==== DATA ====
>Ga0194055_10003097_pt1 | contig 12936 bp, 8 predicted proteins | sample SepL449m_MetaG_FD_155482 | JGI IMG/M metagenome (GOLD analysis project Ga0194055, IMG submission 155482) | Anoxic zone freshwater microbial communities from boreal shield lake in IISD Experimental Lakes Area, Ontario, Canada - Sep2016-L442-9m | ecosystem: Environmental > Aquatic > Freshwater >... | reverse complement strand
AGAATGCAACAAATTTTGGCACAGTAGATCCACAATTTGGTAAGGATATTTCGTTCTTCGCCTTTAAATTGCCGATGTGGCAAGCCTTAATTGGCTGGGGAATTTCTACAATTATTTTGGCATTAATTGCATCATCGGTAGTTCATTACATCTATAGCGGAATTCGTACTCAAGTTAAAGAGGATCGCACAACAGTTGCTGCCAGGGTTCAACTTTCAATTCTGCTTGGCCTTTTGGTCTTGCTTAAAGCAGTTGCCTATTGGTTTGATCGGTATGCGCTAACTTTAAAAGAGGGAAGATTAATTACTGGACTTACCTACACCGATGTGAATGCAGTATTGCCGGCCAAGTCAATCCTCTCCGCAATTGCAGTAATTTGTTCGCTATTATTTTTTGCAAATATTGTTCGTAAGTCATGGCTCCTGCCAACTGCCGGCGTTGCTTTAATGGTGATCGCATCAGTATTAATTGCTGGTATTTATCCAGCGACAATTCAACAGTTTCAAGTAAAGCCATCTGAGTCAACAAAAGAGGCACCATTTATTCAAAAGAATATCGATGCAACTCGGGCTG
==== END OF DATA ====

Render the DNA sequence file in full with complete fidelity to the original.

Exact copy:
>Ga0194055_10003097_pt1 | contig 12936 bp, 8 predicted proteins | sample SepL449m_MetaG_FD_155482 | JGI IMG/M metagenome (GOLD analysis project Ga0194055, IMG submission 155482) | Anoxic zone freshwater microbial communities from boreal shield lake in IISD Experimental Lakes Area, Ontario, Canada - Sep2016-L442-9m | ecosystem: Environmental > Aquatic > Freshwater >... | reverse complement strand
AGAATGCAACAAATTTTGGCACAGTAGATCCACAATTTGGTAAGGATATTTCGTTCTTCGCCTTTAAATTGCCGATGTGGCAAGCCTTAATTGGCTGGGGAATTTCTACAATTATTTTGGCATTAATTGCATCATCGGTAGTTCATTACATCTATAGCGGAATTCGTACTCAAGTTAAAGAGGATCGCACAACAGTTGCTGCCAGGGTTCAACTTTCAATTCTGCTTGGCCTTTTGGTCTTGCTTAAAGCAGTTGCCTATTGGTTTGATCGGTATGCGCTAACTTTAAAAGAGGGAAGATTAATTACTGGACTTACCTACACCGATGTGAATGCAGTATTGCCGGCCAAGTCAATCCTCTCCGCAATTGCAGTAATTTGTTCGCTATTATTTTTTGCAAATATTGTTCGTAAGTCATGGCTCCTGCCAACTGCCGGCGTTGCTTTAATGGTGATCGCATCAGTATTAATTGCTGGTATTTATCCAGCGACAATTCAACAGTTTCAAGTAAAGCCATCTGAGTCAACAAAAGAGGCACCATTTATTCAAAAGAATATCGATGCAACTCGGGCTG